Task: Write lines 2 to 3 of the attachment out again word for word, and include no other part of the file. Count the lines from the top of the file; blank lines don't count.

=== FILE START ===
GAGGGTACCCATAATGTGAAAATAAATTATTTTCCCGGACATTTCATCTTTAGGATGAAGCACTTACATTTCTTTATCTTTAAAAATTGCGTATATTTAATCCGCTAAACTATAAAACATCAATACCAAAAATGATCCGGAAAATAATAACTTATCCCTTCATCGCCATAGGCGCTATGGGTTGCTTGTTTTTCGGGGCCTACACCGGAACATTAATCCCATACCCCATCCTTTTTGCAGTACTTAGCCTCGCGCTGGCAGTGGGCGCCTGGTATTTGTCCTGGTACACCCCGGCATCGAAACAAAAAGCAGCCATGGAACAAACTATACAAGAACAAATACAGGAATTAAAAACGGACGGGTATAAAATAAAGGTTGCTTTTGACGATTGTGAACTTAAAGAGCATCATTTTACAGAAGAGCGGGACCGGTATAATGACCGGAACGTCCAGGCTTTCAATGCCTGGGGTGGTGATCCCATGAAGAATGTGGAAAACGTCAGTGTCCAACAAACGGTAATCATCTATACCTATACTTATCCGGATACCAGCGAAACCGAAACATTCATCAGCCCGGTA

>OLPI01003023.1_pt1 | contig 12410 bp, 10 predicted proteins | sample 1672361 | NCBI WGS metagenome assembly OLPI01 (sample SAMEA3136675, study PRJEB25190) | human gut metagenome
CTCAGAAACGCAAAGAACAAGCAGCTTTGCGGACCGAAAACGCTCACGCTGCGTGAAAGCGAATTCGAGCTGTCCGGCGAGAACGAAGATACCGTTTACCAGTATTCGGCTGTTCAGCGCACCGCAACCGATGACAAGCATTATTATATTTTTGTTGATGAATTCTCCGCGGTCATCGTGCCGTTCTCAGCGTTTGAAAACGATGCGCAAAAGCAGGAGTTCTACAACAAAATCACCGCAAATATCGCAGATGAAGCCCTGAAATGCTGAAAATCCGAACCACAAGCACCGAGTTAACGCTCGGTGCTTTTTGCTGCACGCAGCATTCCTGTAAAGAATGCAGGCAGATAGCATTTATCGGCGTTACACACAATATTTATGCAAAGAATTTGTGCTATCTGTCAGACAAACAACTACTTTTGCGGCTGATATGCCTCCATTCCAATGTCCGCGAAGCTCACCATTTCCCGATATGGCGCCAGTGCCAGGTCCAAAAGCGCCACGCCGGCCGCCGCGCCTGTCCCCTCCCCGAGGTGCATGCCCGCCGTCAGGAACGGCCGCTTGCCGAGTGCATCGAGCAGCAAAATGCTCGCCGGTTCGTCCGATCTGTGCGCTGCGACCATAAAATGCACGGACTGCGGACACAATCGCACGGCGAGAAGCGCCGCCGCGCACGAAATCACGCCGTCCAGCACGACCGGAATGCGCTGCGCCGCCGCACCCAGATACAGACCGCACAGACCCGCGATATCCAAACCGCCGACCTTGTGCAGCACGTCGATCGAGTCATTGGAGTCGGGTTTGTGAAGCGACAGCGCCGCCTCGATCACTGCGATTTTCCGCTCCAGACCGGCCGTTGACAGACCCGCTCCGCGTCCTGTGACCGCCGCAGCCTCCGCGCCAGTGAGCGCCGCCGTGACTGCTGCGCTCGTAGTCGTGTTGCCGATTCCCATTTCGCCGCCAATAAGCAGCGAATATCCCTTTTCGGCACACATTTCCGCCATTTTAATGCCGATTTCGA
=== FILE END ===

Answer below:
>OLPI01003023.1_pt1 | contig 12410 bp, 10 predicted proteins | sample 1672361 | NCBI WGS metagenome assembly OLPI01 (sample SAMEA3136675, study PRJEB25190) | human gut metagenome
CTCAGAAACGCAAAGAACAAGCAGCTTTGCGGACCGAAAACGCTCACGCTGCGTGAAAGCGAATTCGAGCTGTCCGGCGAGAACGAAGATACCGTTTACCAGTATTCGGCTGTTCAGCGCACCGCAACCGATGACAAGCATTATTATATTTTTGTTGATGAATTCTCCGCGGTCATCGTGCCGTTCTCAGCGTTTGAAAACGATGCGCAAAAGCAGGAGTTCTACAACAAAATCACCGCAAATATCGCAGATGAAGCCCTGAAATGCTGAAAATCCGAACCACAAGCACCGAGTTAACGCTCGGTGCTTTTTGCTGCACGCAGCATTCCTGTAAAGAATGCAGGCAGATAGCATTTATCGGCGTTACACACAATATTTATGCAAAGAATTTGTGCTATCTGTCAGACAAACAACTACTTTTGCGGCTGATATGCCTCCATTCCAATGTCCGCGAAGCTCACCATTTCCCGATATGGCGCCAGTGCCAGGTCCAAAAGCGCCACGCCGGCCGCCGCGCCTGTCCCCTCCCCGAGGTGCATGCCCGCCGTCAGGAACGGCCGCTTGCCGAGTGCATCGAGCAGCAAAATGCTCGCCGGTTCGTCCGATCTGTGCGCTGCGACCATAAAATGCACGGACTGCGGACACAATCGCACGGCGAGAAGCGCCGCCGCGCACGAAATCACGCCGTCCAGCACGACCGGAATGCGCTGCGCCGCCGCACCCAGATACAGACCGCACAGACCCGCGATATCCAAACCGCCGACCTTGTGCAGCACGTCGATCGAGTCATTGGAGTCGGGTTTGTGAAGCGACAGCGCCGCCTCGATCACTGCGATTTTCCGCTCCAGACCGGCCGTTGACAGACCCGCTCCGCGTCCTGTGACCGCCGCAGCCTCCGCGCCAGTGAGCGCCGCCGTGACTGCTGCGCTCGTAGTCGTGTTGCCGATTCCCATTTCGCCGCCAATAAGCAGCGAATATCCCTTTTCGGCACACATTTCCGCCATTTTAATGCCGATTTCGA